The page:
The Cheddar DAO [cheddar.sputnik-dao.near] was working to establish an LP from the Skyward sale and had a proposal to transfer 1M Cheddar to its account on Ref Finance. However, the wrong function call was inadvertently issued ft_transfer was called instead of ft_transfer_call.
This means that the 1M Cheddar was directly transferred to the Ref contract [v2.ref-finance.near], instead of being deposited to the cheddar.sputnik-dao.near user account on Ref.
Actually, this is a common issue we would see on defi contract with NEP-141 standards. As contract can only aware of token deposit when it is transfered into with ft_transfer_call, A simple transfer (ft_transfer) would cause token locked in the defi contract account, especially the contract is locked (all key removed).
I support proposal #118 (upgrading the contract to have an admin withdraw function) but I think the changes should be reverted as soon as the tokens are rescued.
Having a function with that power on the contract can be dangerous especially that
the exchange contract is constantly evolving
Sputnik contracts aren’t well battle-tested yet (they’re currently undergoing an audit).
I know there are other equally powerful functions (like upgrade) but I think we want to minimize their risk (example: add time-lock on upgrades) and especially don’t want to have more of these overly powerful function.
What do you think about reverting the changes after the rescue, or adding a time-lock?
I understand your concern about the safety pb behind that feature. But I don’t think the revert solution is a good way to address that. Upgrading contract is the action we take the most risk in all DAO operations. Cause the changes it does are not limited and difficult to verify for now. So to alleviate a risk using a more risky way seems not good. On the other hand, if the DAO can no longer be trusted, Most NEAR Eco projects would collapse, It is hard to survive it by just closing some interfaces from the DAO.
Thanks for the explanation. I see that reverting contract changes isn’t favorable.
What about time-locks ? It doesn’t have to be a long duration, something like 24hrs is good enough to react on security reports, and also enough to check all incoming contract change requests. A bot can be set up to regularly monitor pending changes (exp: poll each hour for pending change requests).
Interesting suggestion. We can discuss it further in deep on tg I guess. And FYI, of the purpose of the time-locks, we already have several alternative ways to take care.
We have code testing and review by experts each time the contract code upgrade,
We have integration tests on testnet for the new version and upgrade action,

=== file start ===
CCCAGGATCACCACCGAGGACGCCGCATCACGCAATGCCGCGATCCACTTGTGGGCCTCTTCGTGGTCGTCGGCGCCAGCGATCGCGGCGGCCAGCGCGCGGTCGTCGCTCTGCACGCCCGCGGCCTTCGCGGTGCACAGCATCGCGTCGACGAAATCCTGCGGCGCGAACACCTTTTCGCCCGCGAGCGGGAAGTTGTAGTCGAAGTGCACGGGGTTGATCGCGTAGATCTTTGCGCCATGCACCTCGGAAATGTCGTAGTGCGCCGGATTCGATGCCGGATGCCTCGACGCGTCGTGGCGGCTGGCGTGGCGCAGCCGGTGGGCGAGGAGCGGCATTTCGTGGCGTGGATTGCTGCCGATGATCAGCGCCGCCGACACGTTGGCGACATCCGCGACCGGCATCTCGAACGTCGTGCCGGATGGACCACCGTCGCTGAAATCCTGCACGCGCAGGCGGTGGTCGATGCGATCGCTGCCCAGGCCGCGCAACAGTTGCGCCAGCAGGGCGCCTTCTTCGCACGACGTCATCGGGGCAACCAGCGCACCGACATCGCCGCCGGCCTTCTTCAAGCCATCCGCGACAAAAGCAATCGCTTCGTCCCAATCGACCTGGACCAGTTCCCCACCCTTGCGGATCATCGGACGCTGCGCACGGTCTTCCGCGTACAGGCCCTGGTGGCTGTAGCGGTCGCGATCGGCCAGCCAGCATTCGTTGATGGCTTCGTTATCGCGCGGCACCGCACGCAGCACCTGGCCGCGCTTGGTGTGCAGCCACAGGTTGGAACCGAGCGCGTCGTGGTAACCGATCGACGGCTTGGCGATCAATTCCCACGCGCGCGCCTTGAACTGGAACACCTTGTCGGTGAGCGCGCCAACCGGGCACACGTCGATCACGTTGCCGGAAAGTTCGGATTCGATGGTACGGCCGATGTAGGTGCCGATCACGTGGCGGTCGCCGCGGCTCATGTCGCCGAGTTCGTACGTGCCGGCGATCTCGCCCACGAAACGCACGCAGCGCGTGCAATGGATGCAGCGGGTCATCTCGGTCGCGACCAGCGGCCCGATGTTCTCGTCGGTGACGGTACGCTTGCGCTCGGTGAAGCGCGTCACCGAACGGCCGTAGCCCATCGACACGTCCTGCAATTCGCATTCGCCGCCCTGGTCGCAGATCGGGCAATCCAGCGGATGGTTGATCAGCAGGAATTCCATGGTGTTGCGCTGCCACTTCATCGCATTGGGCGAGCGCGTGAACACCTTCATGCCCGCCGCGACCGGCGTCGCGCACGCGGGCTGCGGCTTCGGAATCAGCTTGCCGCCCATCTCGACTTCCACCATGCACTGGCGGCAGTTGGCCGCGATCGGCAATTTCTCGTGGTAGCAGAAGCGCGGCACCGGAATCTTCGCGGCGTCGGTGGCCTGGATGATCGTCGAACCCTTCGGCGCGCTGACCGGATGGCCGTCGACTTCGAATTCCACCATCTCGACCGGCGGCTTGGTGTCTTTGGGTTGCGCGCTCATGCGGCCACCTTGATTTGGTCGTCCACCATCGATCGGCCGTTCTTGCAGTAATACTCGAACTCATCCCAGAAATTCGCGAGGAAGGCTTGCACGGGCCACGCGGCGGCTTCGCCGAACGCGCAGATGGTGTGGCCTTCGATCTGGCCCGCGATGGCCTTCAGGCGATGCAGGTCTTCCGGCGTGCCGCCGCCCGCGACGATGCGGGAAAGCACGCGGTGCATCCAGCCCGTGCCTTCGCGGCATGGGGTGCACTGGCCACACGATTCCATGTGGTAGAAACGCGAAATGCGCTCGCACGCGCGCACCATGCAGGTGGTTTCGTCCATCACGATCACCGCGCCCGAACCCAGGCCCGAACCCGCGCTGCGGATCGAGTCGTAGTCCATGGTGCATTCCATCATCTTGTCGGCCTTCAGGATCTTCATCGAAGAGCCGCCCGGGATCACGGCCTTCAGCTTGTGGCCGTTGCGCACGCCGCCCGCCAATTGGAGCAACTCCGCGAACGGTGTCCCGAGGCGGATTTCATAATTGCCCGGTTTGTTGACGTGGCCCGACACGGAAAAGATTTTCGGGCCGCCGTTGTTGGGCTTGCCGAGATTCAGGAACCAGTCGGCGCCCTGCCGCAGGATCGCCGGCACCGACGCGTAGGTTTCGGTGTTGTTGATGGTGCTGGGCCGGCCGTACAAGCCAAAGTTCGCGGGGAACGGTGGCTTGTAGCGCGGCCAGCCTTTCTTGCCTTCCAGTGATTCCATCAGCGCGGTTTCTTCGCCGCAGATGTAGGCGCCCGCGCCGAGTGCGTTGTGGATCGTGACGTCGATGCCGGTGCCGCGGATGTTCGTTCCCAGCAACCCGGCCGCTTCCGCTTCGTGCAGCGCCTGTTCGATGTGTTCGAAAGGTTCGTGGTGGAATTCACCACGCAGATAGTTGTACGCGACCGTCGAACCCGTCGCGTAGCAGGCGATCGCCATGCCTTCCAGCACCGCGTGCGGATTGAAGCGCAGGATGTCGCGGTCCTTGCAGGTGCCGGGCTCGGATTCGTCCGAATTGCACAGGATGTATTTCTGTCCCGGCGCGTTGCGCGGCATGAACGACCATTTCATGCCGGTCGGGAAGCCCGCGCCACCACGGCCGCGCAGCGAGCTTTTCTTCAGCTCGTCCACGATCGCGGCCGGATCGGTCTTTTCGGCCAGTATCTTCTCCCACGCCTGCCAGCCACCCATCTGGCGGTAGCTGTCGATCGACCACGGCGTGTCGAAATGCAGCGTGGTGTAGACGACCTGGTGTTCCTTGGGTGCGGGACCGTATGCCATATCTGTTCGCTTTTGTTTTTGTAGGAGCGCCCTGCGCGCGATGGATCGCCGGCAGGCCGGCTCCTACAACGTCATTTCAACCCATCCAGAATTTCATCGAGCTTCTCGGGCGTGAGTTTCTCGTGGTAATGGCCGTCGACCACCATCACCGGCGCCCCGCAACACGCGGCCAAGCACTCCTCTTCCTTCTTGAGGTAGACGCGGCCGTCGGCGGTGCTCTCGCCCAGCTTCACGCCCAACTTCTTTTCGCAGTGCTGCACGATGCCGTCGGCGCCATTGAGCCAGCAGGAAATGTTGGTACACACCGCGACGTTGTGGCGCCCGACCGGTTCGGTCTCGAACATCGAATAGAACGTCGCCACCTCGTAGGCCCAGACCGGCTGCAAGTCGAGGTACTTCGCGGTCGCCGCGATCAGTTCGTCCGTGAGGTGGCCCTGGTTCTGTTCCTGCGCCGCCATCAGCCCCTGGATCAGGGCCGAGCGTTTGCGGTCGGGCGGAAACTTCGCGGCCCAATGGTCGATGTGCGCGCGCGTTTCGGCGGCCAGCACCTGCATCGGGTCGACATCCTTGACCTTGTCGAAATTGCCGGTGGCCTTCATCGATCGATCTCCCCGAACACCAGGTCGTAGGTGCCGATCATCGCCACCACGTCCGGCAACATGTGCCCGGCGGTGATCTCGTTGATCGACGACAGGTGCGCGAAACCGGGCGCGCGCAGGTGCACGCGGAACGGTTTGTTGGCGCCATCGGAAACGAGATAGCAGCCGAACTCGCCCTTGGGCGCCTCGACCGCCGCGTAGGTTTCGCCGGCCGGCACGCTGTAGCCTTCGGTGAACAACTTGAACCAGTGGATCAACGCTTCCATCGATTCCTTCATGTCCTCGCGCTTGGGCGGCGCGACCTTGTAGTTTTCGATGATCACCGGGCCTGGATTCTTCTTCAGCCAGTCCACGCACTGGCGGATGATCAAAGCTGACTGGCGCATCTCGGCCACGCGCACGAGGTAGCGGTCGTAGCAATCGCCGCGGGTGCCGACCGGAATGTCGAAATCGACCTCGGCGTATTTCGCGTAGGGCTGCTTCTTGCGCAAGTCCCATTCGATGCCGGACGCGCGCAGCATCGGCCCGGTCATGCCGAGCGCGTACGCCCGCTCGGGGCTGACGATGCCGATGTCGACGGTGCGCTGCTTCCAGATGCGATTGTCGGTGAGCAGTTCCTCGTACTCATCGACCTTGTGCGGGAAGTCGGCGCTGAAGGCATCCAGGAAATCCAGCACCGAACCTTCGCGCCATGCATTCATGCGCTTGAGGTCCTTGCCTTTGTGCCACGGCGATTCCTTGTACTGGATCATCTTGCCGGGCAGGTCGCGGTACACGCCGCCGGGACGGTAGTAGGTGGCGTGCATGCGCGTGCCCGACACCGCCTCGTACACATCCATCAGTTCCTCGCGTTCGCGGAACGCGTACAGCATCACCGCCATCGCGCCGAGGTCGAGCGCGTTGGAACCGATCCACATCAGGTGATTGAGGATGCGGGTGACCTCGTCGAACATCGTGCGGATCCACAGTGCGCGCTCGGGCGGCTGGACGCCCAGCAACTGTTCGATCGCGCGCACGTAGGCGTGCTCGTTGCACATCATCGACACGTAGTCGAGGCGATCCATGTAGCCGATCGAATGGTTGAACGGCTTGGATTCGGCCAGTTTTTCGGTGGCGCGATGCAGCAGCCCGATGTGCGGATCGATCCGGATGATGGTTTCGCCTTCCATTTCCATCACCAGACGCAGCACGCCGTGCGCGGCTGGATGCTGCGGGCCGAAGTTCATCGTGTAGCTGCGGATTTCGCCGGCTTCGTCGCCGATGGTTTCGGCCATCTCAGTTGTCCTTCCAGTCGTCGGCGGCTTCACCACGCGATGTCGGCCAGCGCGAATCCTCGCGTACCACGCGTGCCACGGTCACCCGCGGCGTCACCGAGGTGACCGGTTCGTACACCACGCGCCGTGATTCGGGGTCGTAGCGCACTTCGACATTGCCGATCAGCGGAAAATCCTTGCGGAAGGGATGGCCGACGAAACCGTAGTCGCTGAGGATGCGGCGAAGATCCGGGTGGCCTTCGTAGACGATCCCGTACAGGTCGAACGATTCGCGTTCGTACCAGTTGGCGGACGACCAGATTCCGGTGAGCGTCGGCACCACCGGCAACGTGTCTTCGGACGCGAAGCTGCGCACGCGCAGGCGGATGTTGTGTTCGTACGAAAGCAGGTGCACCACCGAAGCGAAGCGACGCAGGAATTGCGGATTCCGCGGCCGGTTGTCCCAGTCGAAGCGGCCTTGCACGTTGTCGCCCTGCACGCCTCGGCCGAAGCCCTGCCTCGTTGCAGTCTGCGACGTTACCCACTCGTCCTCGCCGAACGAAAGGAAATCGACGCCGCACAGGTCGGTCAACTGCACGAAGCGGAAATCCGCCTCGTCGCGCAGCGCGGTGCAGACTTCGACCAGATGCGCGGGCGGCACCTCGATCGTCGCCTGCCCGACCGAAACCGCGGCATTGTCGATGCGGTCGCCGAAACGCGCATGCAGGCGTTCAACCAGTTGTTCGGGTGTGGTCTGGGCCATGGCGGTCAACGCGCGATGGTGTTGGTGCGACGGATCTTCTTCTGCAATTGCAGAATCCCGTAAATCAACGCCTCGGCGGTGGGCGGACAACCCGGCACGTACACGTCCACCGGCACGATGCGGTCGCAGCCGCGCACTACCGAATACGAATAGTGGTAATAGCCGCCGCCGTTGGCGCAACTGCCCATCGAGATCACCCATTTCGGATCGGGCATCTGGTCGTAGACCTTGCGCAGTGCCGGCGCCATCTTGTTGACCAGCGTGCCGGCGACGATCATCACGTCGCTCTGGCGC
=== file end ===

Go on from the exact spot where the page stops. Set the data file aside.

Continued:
After deployment on mainnet, we have guardians that will halt the whole contract in emergency.
I agree that internal team security processes are of utmost importance, and I’m proud of the effort made by you guys in that regard.
But my suggestion is about protecting against an attacker that gained owner privileges on the contract. Even if no such bug exists now, the contract is upgradeable and we never know what bugs might be introduced in the future, and slip through the test + preview process. Such attacker can instantly make lots of damage: call the owner’s token withdraw, kick out guardians, change the owner, upgrade etc…
With the presence of time locks on all owner functions these interactions would be delayed by an amount of time (like 24hrs), giving time to Ref’s core team to react accordingly.
Imho the only privileged function that shouldn’t get a time-lock is pausing the contract, and refusing proposed changes.
My technical understanding is limited, but I am taking the issues raised by @chluff very seriously and carefully following the conversation and explanations provided by @Marco
Few comments and suggestions:
Would introducing the ability to upgrade the contract mean that we lose the ‘audited’ status on the current contract?
How would we rate the Contract Upgradeability risk on a scale from 1-10?
How would we rate the Sputnik Contracts risk on a scale from 1-10? (in reference to reverting the upgradeability upgrades).
How urgent is the return of the funds needed by Cheddar Finance?
To be honest, given some of the risks and uncertainties outlines above, it doesn’t seem to me reasonable or appropriate at this point to make significant changes to the REF contract which could introduce risks. I would propose delaying this measure as long as reasonably possible until we can be reassured that all the risks outlined above have been properly mitigated.
I think the fact is eventually we would go into the situation that must upgrade a contract. It maybe a major function upgrade, maybe a bug fix, maybe a neccessary compensation of current functions like this cheddar issue.
It is not how urgent the cheddar need their token back, but shall we take care for that kind of user misoperation. Shall we just stand there and do nothing? If not, I guess we have to figure out a way to return their token back, that is what unexpected in current production logic. So it is a compensation for current functions.
Finally, it turns out to be this problem: how to ensure the upgraded code is safe. I think at this point, @AVB 's concern really makes sense. So, as you may not know, we have some mechanism for that:
Now we have inner audtition from at least 2 experts each time we upgrade the contract.
We have dedicate testnet tests for each changes we made;
The thridparty firm audition package includes some possible future upgrade.
And, to this cheddar thing, the modification is not so significant as it looks like.